More on the Found Jalopy
In response to the questions posed by John Hayward about his 1933 Plymouth coupe (“Bringing Another One Back,” Scrapbook, March 2018), those mystery lights were actually or quite probably brake lights. Daytime racing back then was something of a rarity. Yes, there were races run on Sunday afternoons, but back then racing on a Sunday could be problematic due to local regulations and/or so called “blue laws” that tended to favor Sunday as a day of rest and peace, not a day to raise hell and make noise on a dirt track. To get around the Sunday prohibitions, promotors and track owners would resort to scheduling night races, usually on a Friday or Saturday, and then on a Sunday if they could find a county or municipality that had no legal objections to day meets on Sunday. Night racing came with one big problem. How would a driver know what the car ahead of him was about to do in a corner, particularly on the longer tracks like the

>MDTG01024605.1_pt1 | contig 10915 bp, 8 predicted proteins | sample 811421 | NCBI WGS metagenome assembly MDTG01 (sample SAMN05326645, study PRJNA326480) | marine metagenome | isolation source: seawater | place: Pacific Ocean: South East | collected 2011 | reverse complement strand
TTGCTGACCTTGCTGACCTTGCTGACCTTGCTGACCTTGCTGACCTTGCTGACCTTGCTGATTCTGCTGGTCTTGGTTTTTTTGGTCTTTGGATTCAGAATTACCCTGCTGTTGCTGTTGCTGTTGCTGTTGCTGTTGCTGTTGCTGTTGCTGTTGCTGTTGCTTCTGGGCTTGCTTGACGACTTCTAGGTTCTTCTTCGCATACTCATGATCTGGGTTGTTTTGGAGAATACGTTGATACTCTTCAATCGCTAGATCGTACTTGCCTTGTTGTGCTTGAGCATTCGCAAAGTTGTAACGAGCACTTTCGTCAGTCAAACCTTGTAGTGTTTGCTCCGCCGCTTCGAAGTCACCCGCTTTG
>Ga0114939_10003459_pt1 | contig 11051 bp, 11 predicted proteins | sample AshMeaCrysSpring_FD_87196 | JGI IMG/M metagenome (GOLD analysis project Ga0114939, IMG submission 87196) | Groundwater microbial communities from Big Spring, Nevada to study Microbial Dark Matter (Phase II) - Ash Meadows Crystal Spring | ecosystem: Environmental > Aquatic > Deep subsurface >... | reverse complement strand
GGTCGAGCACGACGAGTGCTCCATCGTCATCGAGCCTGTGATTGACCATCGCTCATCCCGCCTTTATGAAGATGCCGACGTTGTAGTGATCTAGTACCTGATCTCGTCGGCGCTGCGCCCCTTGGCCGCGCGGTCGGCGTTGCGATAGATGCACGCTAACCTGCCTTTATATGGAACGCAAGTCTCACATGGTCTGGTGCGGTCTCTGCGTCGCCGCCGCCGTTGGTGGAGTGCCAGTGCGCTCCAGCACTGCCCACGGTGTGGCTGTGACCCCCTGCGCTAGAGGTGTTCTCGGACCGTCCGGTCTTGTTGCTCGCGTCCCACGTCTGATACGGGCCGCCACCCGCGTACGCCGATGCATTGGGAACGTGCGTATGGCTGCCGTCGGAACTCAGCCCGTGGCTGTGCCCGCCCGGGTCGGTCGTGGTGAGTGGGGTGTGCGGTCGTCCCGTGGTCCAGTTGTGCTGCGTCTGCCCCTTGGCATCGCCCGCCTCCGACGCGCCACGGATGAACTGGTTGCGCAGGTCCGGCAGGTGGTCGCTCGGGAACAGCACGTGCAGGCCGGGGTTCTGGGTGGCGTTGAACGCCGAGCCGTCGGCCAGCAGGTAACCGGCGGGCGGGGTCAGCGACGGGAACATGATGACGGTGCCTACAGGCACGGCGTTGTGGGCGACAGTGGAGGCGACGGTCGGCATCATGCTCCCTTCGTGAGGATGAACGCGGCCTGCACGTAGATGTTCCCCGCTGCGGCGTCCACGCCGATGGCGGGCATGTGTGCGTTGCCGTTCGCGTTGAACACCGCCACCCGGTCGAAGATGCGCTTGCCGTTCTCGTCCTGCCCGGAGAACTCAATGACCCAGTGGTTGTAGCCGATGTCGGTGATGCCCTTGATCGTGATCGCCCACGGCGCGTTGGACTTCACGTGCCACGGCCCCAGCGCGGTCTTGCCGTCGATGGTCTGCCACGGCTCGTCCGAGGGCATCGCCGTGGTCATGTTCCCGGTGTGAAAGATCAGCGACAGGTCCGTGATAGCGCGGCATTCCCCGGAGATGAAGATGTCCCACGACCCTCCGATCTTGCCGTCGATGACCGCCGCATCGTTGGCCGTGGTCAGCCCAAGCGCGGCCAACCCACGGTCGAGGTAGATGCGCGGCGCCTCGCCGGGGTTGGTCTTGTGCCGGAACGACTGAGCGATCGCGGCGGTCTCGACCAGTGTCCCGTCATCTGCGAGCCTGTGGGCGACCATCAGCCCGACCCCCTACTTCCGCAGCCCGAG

3⁄ and half-miles? They would mount brake lights, or a combination
8 brake and taillight, high on the sail panel or C -pillar to put them in plain sight of the trailing driver and keep them from being smashed if the guy behind you got into you in the corner while trying to push through for a pass.
On the matter of the car’s deceased engine and John’s plan to sub in a GMC powerplant: Most classes of “stock” cars or jalopies typically were built according to a rule book provided by the track owner or promotor. One rule that was pretty much universally enforced was about the engine. Ford in a Ford, Chev in a Chev, Chryco in a Chrysler/ Dodge, and so on. While using the Jimmie motor would get the vehicle moving, it just isn’t stock. Even if he were to stuff a late-model inline six or small polysphere motor into the engine bay, it would still be a Chrysler or Dodge in a Chrysler. Hey, even a ’60s Slant Six would do the trick, or a Euro-chrysler motor from the ’60s!